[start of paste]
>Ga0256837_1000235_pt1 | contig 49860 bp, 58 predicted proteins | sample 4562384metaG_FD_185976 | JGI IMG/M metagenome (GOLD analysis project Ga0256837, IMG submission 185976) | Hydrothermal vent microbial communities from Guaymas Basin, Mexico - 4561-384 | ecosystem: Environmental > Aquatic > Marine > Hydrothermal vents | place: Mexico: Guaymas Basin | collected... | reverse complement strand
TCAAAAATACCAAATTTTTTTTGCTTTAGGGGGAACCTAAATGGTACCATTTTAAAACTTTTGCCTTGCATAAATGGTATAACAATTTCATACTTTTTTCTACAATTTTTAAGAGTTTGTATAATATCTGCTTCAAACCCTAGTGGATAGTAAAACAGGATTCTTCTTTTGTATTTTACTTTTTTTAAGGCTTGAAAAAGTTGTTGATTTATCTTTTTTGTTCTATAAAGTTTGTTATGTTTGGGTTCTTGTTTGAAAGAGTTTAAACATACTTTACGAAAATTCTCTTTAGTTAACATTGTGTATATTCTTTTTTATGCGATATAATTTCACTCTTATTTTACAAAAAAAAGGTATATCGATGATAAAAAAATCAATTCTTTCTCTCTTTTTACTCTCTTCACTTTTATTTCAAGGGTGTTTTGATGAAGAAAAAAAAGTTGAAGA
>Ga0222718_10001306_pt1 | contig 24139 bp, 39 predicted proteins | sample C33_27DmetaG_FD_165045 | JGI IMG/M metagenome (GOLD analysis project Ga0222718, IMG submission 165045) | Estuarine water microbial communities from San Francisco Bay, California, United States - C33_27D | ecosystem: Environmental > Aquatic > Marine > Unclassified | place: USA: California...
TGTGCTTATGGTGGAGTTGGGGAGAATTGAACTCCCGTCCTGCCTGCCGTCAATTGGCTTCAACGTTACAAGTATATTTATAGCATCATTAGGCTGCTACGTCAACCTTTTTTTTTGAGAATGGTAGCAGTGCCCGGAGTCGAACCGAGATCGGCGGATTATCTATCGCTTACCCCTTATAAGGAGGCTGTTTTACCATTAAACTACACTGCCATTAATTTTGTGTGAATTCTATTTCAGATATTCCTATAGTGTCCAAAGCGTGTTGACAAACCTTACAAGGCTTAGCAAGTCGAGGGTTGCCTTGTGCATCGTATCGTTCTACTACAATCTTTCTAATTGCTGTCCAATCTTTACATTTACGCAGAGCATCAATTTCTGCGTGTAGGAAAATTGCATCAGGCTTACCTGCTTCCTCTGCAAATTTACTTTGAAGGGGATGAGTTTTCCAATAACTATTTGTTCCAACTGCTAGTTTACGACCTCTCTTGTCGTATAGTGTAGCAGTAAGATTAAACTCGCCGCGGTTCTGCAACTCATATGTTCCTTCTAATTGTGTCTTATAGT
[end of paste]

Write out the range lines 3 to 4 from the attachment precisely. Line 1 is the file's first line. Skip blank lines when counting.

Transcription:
>Ga0222718_10001306_pt1 | contig 24139 bp, 39 predicted proteins | sample C33_27DmetaG_FD_165045 | JGI IMG/M metagenome (GOLD analysis project Ga0222718, IMG submission 165045) | Estuarine water microbial communities from San Francisco Bay, California, United States - C33_27D | ecosystem: Environmental > Aquatic > Marine > Unclassified | place: USA: California...
TGTGCTTATGGTGGAGTTGGGGAGAATTGAACTCCCGTCCTGCCTGCCGTCAATTGGCTTCAACGTTACAAGTATATTTATAGCATCATTAGGCTGCTACGTCAACCTTTTTTTTTGAGAATGGTAGCAGTGCCCGGAGTCGAACCGAGATCGGCGGATTATCTATCGCTTACCCCTTATAAGGAGGCTGTTTTACCATTAAACTACACTGCCATTAATTTTGTGTGAATTCTATTTCAGATATTCCTATAGTGTCCAAAGCGTGTTGACAAACCTTACAAGGCTTAGCAAGTCGAGGGTTGCCTTGTGCATCGTATCGTTCTACTACAATCTTTCTAATTGCTGTCCAATCTTTACATTTACGCAGAGCATCAATTTCTGCGTGTAGGAAAATTGCATCAGGCTTACCTGCTTCCTCTGCAAATTTACTTTGAAGGGGATGAGTTTTCCAATAACTATTTGTTCCAACTGCTAGTTTACGACCTCTCTTGTCGTATAGTGTAGCAGTAAGATTAAACTCGCCGCGGTTCTGCAACTCATATGTTCCTTCTAATTGTGTCTTATAGT